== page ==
This article was published in Australian Dictionary of Biography, Volume 14, (MUP), 1996
Charles William Frost (1882-1964), politician, was born on 30 November 1882 in Hobart, fourth of six children of William George Frost, gentleman, and his wife Ailsa, née Cregg. In 1853 William had left his family's home, Wentworth Park, Surrey, England, and emigrated to Van Diemen's Land. With an incomplete education at the University of Oxford and his Chartist beliefs, he found difficulty in gaining employment. He turned to farming and eventually settled at Premaydena. Most of the legacy he received from his family's estate was embezzled by a solicitor. Educated at Koonya and Margate state schools, Charles left at 13 to help on his father's farm. A year or two later he walked along the Linda Track to join his elder brother Arthur in the mines on the island's west coast; while working at the Iron Blow mine, he became involved in labour politics.
At All Saints Anglican Church, Hobart, on 3 October 1906 Frost married Ruth Hornsey Young; they were to have four children. He bought an orchard at Margate and undertook contract work to supplement his income. During World War I he cleared a path and erected an electric power-line between New Town and Electrona, south of Margate, making poles from the timber he felled. He performed similar work in other parts of the State. In the mid-1920s he took part in an expedition to the Bulolo goldfields in the mandated Territory of New Guinea, but soon came home.
Frost had joined a producers' marketing arrangement, formed in 1917 and incorporated on 14 May 1918 as the Port Huon Fruit Growers' Co-operative Association Ltd; he became a director in 1923. His experience in this organization and his membership of the Australian Labor Party dominated his subsequent political life. In 1924-27 and 1929-30 he was a member of Kingborough Municipal Council (warden 1925-27 and 1929-30). Unsuccessful as a Labor candidate for the Franklin district in the House of Assembly in 1928, he won the Federal seat of Franklin at a by-election in December 1929. He was defeated in 1931 but returned in 1934.
In the House of Representatives Frost supported strong protection for Tasmania's rural industries, advocated better shipping and telephone services for the State, and promoted measures to improve housing and employment opportunities. A tough, fearless and fair debater, he loyally adhered to A.L.P. policies. In 1935 he was a member of the Australian delegation to the Empire Parliamentary Association's conference in London and in 1937-40 sat on the joint parliamentary committee on public works. He was elected to the executive of the federal parliamentary Labor Party in 1940.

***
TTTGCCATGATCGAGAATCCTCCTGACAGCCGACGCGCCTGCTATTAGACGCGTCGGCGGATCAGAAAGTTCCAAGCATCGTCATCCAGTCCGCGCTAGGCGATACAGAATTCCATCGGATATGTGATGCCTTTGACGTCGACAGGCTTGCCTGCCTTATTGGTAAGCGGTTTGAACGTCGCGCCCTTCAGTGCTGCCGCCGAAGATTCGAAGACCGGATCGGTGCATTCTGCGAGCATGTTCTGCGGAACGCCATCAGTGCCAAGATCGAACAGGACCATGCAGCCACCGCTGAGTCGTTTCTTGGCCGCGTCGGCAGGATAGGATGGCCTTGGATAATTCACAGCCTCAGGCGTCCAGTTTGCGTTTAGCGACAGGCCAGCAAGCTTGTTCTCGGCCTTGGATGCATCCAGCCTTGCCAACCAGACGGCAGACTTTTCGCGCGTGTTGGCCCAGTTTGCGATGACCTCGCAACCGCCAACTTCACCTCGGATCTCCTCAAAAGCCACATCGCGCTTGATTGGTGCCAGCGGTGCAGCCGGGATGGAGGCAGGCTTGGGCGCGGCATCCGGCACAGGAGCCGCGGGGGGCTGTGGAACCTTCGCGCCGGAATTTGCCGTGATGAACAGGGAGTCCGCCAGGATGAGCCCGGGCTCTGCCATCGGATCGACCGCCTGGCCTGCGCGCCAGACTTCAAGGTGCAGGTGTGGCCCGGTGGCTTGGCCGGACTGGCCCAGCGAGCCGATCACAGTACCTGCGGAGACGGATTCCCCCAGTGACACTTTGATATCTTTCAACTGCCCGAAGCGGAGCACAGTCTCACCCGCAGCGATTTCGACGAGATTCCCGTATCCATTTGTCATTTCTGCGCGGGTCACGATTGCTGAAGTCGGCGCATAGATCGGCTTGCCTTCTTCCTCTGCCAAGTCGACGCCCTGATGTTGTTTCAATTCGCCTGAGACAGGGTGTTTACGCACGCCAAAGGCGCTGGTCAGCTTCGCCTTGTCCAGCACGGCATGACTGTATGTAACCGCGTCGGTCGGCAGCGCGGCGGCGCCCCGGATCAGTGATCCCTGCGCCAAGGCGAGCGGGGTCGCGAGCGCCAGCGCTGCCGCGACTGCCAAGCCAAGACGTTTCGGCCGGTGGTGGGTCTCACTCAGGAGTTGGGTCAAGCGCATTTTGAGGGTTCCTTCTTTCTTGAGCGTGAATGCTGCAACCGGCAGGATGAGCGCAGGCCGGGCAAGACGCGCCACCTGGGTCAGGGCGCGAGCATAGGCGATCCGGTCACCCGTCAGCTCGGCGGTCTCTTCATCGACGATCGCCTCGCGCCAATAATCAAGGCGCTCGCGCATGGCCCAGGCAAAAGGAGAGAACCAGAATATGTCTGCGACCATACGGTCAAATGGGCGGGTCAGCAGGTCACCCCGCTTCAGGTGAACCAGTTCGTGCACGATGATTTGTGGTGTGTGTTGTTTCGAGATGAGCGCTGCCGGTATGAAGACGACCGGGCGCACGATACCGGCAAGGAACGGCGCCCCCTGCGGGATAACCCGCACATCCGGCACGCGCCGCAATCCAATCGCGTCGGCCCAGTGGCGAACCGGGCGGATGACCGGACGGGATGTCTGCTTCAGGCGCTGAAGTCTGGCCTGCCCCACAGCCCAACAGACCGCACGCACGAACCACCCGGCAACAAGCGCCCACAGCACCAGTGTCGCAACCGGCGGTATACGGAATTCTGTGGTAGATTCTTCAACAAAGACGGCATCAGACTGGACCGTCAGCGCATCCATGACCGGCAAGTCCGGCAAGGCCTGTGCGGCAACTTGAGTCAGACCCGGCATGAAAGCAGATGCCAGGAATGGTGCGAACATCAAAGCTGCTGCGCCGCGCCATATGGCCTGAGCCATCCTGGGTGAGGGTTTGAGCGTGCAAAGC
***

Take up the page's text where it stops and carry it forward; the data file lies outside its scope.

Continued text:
When Labor came to office in October 1941, Frost was appointed minister for repatriation and minister in charge of war service homes. Although he introduced the Australian soldiers' repatriation bill (1943) which, when enacted, increased benefits to returned service personnel, his administration was criticized by sections of the press: Smith's Weekly called him 'Hoar' Frost. In 1946 he lost his seat by 73 votes to the Liberal Party's candidate C. W. J. Falkinder.
Having been a member of cabinet's sub-committee on whaling, Frost hoped to see the industry re-established in Tasmania. His contribution was so well regarded that it was rumoured he would be selected to head a proposed Australian whaling commission. Instead, in 1947 he was appointed Australian commissioner (high commissioner from 1948) to Ceylon (Sri Lanka). Prime Minister (Sir) Robert Menzies terminated his appointment in 1950 and Frost retired to New Town.
Survived by his wife, two sons and a daughter, he died on 22 July 1964 in St John's Hospital, Hobart, and was buried in Cornelian Bay cemetery. His son S. C. H. ('Jack') Frost had been a prisoner of the Japanese in World War II and was a Labor minister in the Tasmanian House of Assembly in 1972-76.
R. J. K. Chapman, 'Frost, Charles William (1882–1964)', Australian Dictionary of Biography, National Centre of Biography, Australian National University, http://adb.anu.edu.au/biography/frost-charles-william-10254/text18135, published first in hardcopy 1996, accessed online 28 August 2016.
This article was first published in hardcopy in Australian Dictionary of Biography, Volume 14, (MUP), 1996